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Afghan high schoolgirls return from school after taking part in their high school graduation exam in Kabul on December 7, 2022. (Photo by Wakil KOHSAR / AFP) (Photo by WAKIL KOHSAR/AFP via Getty Images)

Taliban, China blast UNSC for special Afghan envoy plan

AT News

KABUL – The recent decision by the United Nations Security Council to appoint a special envoy for Afghanistan, aimed at promoting gender and human rights, has faced criticism from Taliban authorities and China. The resolution, adopted on Friday, seeks to increase engagement with Afghanistan and its Taliban leaders, but both the Taliban and China have raised objections.

Taliban foreign ministry spokesman Abdul Qahar Balkhi dismissed the UN plan, labeling it as “unnecessary.” He argued that Afghanistan, under the Taliban’s rule, is not a conflict zone and has a central government capable of securing its national interests. While expressing a willingness for enhanced engagement with the UN, Balkhi cautioned against the imposition of external solutions through the appointment of special envoys, claiming it complicates situations further.

The Taliban government, unrecognized by any country or world body, is referred to by the United Nations as the “Taliban de facto authorities.” The international community is divided over whether to engage with Kabul’s rulers to address concerns about women’s rights or to withhold engagement until concessions are made, such as reopening educational opportunities for females.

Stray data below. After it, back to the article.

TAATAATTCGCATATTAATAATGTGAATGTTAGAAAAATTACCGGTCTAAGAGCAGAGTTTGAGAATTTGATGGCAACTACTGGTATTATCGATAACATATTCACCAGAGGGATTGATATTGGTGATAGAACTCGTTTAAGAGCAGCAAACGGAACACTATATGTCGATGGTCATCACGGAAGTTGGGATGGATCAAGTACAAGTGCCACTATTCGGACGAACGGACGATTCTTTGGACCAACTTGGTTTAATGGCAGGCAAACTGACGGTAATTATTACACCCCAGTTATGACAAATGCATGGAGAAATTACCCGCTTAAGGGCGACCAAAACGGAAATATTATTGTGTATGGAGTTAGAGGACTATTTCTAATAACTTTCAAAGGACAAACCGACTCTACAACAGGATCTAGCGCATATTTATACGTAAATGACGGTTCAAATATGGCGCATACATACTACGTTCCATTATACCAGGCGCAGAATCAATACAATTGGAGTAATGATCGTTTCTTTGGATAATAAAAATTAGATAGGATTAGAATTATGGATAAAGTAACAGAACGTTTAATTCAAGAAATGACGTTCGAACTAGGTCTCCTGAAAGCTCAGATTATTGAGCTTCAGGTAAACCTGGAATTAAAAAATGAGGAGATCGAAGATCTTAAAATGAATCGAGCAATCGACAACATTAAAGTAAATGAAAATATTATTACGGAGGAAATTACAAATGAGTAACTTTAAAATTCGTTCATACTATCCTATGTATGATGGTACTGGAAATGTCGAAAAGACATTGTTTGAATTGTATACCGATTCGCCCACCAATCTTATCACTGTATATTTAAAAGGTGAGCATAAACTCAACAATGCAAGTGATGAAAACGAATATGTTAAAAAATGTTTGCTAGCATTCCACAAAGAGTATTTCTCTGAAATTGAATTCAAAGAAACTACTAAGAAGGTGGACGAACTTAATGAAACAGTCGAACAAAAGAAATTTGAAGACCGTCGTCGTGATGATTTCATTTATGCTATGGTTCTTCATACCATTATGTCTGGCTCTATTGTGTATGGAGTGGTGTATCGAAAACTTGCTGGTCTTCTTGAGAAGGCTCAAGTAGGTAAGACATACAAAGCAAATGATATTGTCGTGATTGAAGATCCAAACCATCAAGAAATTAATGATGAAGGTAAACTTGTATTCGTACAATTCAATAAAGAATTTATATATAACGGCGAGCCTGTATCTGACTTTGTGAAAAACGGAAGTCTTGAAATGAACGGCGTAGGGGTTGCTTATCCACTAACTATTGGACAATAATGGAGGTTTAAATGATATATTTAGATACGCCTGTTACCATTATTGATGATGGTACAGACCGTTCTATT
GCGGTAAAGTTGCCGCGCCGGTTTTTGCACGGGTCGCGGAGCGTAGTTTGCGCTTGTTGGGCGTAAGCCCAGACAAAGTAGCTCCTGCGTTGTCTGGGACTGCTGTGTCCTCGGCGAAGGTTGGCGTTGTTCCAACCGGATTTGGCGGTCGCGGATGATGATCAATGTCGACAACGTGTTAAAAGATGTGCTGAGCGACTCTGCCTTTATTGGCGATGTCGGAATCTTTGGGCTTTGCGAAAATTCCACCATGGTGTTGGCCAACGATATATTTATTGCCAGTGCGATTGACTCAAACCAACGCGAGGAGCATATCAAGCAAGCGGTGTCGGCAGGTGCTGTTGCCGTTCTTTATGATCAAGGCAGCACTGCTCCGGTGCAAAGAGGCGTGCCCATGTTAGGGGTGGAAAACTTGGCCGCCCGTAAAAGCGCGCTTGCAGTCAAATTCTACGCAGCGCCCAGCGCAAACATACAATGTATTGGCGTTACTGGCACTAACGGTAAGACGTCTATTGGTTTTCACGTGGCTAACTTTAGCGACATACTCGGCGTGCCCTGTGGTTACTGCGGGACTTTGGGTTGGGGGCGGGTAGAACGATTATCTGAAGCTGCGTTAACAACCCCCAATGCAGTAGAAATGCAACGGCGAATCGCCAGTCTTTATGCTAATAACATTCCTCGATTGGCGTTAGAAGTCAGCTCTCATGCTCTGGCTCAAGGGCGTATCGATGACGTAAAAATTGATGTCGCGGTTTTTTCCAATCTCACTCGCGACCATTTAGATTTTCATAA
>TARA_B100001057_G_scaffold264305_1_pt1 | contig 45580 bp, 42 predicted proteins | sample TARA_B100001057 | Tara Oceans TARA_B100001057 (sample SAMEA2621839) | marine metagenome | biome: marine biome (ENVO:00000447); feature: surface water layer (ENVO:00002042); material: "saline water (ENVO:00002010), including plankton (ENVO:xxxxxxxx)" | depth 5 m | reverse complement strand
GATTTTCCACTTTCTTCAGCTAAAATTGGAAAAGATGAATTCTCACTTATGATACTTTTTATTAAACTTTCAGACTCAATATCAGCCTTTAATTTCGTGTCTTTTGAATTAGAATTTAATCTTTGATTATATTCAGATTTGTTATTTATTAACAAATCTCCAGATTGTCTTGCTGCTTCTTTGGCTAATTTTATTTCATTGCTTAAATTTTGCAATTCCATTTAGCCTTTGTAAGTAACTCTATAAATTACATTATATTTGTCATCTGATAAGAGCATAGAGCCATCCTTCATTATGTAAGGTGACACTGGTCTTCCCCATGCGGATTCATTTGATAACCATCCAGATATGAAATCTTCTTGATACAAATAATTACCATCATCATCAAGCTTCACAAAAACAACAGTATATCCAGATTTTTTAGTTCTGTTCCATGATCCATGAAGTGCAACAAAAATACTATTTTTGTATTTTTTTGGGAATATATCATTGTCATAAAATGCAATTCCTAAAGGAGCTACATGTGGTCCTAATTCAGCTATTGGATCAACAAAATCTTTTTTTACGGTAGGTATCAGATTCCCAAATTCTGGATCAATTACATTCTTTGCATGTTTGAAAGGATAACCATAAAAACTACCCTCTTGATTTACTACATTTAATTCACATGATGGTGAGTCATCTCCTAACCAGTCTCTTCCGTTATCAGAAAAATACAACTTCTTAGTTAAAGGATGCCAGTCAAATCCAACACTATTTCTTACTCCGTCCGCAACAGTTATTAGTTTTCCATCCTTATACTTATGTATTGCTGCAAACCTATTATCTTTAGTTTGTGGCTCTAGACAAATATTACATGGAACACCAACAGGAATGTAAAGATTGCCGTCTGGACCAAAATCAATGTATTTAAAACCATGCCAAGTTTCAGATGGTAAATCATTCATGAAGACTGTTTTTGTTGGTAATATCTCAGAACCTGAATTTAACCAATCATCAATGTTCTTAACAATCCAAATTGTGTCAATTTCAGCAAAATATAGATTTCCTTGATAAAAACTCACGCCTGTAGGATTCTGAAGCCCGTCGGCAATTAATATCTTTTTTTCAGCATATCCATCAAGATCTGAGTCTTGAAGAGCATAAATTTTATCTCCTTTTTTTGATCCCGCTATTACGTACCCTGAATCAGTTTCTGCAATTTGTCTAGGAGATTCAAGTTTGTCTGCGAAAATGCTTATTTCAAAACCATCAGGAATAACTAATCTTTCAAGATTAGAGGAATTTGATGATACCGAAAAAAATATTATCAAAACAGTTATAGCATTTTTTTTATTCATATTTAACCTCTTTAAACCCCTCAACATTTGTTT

China, dissatisfied with the decision, urged UN Secretary-General Antonio Guterres to exercise caution. China’s deputy permanent representative to the United Nations, Geng Shuang, emphasized that actions taken by the Security Council and the UN secretary-general should involve thorough communication with the concerned countries and respect for their opinions. Geng warned against a forcible appointment of a special envoy without considering the views of the country concerned, as it could escalate antagonism and confrontation with the Afghan authorities.

China and Russia expressed their concerns during the consultation process and proposed amendments to the draft resolution, which were not incorporated. Consequently, China abstained from voting.

Since the Taliban’s return to power in August 2021, the new rulers in Kabul have imposed strict social controls aligned with their interpretation of Islam, rejecting appeals to adhere to international law as interference in domestic affairs. The banning of teenage girls from secondary schools and women from universities, along with other restrictive measures, has sparked global outrage and protests. The UN resolution, prompted by an independent assessment report in November, aims to foster greater engagement with Afghanistan and was adopted with 13 Security Council members in favor, while Russia and China abstained.

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